The butte owes its existence to a remnant cap of dark gray, basaltic lava that protected it from erosion since its emplacement some 9 million years ago. The flow likely originated from a vent in the San Francisco Volcanic Field perhaps 50 miles or so to the south. The subtle tilt of the Colorado Plateau sent the low silica, low viscosity lava far from its source, but its trail across the landscape has long since eroded away along with undoubted other flows that never made it this far north.
Mesozoic rocks once covered the Colorado Plateau and certainly the Grand Canyon since they were deposited at sea level. They are are found in southern Utah but are largely absent except in regions of northeast Arizona and isolated knobs like Red Butte. Under what geological circumstances caused the rocks to have been removed from the region?
The Laramide orogeny - the Late Cretaceous to mid-Paleogene tectonic mountain-building event related to progressive shallowing of subduction of the Farallon plate - is responsible for uplifting the Rocky Mountains and Colorado Plateau and creating its tilt. Uplift provided the impetus (in part) for the Colorado River system to carve the Grand Canyon and "unroof" most of the Mesozoic rocks from northern Arizona - of course with the exception of lone sentinels such as Red Butte with a great geological story to tell.
Go there: 35°35′24.27″ N, 111°34′10.66″ W
Just north of Flagstaff is the inwardly collapsed caldera and remnant peaks around the rim of the once-towering San Francisco stratovolcano. One of them is Mount Humphreys, Arizona's highest summit at 12,633 feet. The 1,800 square mile volcanic field extends many miles to the west, east and north of "The Peaks", almost half way to the South Rim of the Grand Canyon. You can't fully appreciate its size until you drive around and through it. During its six million year history, it produced over 600 volcanoes, mostly cinder cones, a few lava domes and layer after successive layer of basaltic lava flows. Its youngest volcaniform is Sunset Crater cinder cone. Its eruption date of 1066 AD tells us that the volcanic field is dormant and likely poised to awaken.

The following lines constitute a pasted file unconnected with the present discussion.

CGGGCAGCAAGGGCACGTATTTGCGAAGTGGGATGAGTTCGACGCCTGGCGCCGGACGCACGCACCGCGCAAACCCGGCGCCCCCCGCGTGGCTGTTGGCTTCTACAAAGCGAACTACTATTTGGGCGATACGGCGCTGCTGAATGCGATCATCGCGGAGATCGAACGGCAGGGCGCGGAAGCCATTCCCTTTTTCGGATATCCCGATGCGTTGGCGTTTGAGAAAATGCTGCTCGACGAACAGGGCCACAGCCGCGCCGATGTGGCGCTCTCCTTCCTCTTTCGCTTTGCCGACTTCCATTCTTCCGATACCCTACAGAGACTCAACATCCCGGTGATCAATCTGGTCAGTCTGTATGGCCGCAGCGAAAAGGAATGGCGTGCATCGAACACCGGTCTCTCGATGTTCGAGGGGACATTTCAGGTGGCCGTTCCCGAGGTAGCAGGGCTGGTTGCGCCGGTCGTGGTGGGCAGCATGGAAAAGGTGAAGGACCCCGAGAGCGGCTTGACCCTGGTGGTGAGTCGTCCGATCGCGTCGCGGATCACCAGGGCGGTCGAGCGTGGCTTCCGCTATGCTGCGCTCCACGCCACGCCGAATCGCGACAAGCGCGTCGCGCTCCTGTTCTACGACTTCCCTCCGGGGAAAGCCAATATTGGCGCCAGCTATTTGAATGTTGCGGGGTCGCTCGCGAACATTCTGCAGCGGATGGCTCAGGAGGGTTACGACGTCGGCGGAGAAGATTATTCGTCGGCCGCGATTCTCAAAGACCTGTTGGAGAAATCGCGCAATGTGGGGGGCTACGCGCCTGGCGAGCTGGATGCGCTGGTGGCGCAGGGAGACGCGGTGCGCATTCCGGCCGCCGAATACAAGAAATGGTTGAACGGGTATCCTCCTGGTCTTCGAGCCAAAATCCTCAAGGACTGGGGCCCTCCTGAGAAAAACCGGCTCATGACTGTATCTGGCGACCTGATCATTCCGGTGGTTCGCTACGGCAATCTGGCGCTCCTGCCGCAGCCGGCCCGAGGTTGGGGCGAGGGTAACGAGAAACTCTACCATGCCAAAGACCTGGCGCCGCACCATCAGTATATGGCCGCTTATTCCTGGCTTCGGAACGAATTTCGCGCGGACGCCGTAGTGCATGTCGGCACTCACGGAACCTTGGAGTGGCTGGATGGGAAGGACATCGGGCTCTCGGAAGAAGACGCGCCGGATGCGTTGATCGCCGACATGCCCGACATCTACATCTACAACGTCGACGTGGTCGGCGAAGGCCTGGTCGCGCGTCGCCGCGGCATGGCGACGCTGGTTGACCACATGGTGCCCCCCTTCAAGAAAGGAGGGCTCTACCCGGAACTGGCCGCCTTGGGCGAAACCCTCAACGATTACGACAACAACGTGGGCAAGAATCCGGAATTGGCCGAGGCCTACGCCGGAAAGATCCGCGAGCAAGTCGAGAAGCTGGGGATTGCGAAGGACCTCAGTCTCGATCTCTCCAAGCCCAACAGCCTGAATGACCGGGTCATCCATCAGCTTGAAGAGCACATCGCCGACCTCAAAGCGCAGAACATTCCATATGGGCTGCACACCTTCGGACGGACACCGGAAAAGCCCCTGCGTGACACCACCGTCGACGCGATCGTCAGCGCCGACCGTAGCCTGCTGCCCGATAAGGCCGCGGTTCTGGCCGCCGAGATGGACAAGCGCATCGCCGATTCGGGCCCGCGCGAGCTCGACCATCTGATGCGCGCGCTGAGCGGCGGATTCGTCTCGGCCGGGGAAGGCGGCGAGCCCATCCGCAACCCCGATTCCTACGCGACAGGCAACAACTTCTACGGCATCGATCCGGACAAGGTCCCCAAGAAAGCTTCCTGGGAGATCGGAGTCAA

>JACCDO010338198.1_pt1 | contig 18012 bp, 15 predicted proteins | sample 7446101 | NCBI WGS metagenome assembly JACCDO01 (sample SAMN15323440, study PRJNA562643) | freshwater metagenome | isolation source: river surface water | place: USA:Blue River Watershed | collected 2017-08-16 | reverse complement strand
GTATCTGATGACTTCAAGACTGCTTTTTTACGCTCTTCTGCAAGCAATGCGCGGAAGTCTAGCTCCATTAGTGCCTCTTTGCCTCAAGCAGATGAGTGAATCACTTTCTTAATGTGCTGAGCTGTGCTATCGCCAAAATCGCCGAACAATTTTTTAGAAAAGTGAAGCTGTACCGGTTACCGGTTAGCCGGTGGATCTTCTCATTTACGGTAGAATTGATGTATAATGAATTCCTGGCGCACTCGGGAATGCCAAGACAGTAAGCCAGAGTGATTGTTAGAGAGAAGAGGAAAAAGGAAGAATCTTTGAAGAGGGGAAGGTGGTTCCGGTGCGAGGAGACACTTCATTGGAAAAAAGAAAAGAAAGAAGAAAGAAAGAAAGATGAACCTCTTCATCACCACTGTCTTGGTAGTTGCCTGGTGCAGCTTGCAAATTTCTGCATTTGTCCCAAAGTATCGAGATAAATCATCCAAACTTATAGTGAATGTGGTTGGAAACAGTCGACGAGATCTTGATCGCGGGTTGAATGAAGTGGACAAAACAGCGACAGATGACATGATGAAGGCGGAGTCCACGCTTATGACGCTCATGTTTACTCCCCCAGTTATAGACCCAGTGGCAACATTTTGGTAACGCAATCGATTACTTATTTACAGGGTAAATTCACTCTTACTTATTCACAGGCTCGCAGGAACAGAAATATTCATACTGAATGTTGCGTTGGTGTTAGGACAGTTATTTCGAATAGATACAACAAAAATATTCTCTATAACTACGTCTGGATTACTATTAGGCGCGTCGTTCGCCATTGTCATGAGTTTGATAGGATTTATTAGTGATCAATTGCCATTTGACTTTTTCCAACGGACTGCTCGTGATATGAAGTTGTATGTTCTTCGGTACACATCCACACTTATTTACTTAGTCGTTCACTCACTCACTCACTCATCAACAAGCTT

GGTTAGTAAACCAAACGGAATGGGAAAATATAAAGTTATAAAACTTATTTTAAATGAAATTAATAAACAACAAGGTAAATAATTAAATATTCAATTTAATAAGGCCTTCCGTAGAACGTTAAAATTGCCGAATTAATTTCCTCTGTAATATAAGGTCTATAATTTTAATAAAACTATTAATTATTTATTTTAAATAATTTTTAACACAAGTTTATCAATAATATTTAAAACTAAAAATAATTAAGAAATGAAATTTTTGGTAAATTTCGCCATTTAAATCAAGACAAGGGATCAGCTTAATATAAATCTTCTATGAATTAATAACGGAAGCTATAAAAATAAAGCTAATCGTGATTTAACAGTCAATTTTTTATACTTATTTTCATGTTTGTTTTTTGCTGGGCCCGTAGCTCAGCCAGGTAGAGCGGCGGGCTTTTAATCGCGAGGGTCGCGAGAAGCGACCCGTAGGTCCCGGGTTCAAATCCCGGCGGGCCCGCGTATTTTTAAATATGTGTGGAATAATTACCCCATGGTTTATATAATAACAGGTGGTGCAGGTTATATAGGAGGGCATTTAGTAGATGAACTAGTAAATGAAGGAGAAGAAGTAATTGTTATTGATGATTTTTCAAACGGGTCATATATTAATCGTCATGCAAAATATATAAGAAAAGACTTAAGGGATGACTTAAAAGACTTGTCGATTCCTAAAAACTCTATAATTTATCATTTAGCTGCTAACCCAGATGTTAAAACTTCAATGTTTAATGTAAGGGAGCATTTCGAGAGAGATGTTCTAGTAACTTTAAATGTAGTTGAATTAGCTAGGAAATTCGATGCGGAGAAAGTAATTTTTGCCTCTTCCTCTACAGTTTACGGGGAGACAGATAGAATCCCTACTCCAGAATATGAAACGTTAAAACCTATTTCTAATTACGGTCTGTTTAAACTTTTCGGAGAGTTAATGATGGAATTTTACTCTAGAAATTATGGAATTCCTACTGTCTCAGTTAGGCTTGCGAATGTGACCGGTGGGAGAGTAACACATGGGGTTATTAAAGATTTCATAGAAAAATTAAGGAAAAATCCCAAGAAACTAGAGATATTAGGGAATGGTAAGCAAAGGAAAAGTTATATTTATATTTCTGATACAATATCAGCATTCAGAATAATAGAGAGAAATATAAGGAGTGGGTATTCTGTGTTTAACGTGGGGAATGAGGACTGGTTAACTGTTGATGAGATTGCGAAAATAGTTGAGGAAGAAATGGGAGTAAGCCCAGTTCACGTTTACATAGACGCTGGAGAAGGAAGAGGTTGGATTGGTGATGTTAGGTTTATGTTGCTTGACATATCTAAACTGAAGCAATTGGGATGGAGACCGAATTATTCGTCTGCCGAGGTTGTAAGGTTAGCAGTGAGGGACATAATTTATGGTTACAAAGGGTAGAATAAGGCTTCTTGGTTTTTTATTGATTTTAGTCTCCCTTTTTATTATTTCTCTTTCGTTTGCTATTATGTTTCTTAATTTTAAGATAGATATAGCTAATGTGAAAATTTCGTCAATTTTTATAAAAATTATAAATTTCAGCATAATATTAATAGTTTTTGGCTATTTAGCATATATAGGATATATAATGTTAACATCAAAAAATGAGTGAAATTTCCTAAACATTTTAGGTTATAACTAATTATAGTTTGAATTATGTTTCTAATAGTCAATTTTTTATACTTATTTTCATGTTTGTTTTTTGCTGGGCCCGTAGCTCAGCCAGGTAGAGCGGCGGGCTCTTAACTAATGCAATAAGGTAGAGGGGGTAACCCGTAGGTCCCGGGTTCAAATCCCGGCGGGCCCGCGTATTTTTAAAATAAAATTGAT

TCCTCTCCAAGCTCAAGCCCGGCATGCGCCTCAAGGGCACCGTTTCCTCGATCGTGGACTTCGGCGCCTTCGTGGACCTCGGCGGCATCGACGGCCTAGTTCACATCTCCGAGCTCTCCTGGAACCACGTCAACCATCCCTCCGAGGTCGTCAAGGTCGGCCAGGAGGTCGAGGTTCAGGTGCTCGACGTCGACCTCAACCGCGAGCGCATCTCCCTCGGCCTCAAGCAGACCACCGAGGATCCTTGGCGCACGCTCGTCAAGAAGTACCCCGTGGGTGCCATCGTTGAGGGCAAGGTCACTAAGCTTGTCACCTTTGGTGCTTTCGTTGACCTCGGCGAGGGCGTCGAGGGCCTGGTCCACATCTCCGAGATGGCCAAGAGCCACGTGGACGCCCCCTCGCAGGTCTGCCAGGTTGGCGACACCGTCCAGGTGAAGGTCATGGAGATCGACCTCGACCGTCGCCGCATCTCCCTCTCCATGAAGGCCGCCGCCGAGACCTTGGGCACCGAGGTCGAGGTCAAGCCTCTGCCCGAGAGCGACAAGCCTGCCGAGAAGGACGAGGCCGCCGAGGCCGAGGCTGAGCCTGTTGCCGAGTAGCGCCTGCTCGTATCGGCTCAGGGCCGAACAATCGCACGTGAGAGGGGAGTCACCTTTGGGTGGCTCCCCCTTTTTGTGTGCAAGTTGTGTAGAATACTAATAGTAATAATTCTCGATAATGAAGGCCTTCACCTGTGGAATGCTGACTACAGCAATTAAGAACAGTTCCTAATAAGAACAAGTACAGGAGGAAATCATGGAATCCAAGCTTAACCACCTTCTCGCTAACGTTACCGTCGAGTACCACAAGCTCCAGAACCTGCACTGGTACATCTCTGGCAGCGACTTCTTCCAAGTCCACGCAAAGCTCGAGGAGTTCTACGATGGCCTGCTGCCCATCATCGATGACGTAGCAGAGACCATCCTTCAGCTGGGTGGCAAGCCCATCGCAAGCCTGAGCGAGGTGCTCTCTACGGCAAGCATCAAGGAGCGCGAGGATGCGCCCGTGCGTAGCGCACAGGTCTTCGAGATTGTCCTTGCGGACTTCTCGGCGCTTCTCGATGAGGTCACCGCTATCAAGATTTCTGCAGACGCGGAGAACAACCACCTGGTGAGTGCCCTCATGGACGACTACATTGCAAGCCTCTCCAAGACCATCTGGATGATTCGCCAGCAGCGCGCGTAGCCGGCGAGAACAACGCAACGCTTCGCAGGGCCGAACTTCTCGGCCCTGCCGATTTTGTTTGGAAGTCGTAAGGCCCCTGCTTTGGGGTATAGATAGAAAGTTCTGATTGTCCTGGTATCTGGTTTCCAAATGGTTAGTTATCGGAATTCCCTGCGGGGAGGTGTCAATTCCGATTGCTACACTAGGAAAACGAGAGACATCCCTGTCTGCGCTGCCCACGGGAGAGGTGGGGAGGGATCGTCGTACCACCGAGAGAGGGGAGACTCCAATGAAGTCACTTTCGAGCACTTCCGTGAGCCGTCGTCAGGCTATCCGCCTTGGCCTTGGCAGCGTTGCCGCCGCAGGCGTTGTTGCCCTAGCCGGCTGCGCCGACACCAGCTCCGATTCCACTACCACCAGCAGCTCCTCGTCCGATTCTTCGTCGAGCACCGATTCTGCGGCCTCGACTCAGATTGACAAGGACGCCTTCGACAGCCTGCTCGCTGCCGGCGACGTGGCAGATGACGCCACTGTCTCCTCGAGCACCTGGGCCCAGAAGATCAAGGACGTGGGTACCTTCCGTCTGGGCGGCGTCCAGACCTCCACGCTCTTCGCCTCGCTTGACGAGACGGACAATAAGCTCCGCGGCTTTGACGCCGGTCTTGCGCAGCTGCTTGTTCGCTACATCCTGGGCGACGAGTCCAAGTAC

This October day some 25 miles north of Flagstaff, while exploring the field and cinder cones on the northern flank (and eventually climbing 71,000 year-old, 3,900 feet-high SP Mountain), I was four-wheeling my way across the Coconino Plateau on a dusty dirt road. The landscape gently undulates with Holocene to Middle Pliocene basaltic lava flows that variably blankets Early Triassic Moenkopi mudstones and Middle Permian Kaibab limestones.
I was forced off-road to skirt a large herd of Herefords on the expansive Babbitt Ranch. Around this time of year, cowboys trail cattle from their summer grazing lands on the north side of the Peaks to winter refuge on the east side. Looking back at the herd, I chanced this fortuitous shot. It's time like this that have taught me to never get caught without a camera on the Colorado Plateau (or anywhere for that matter).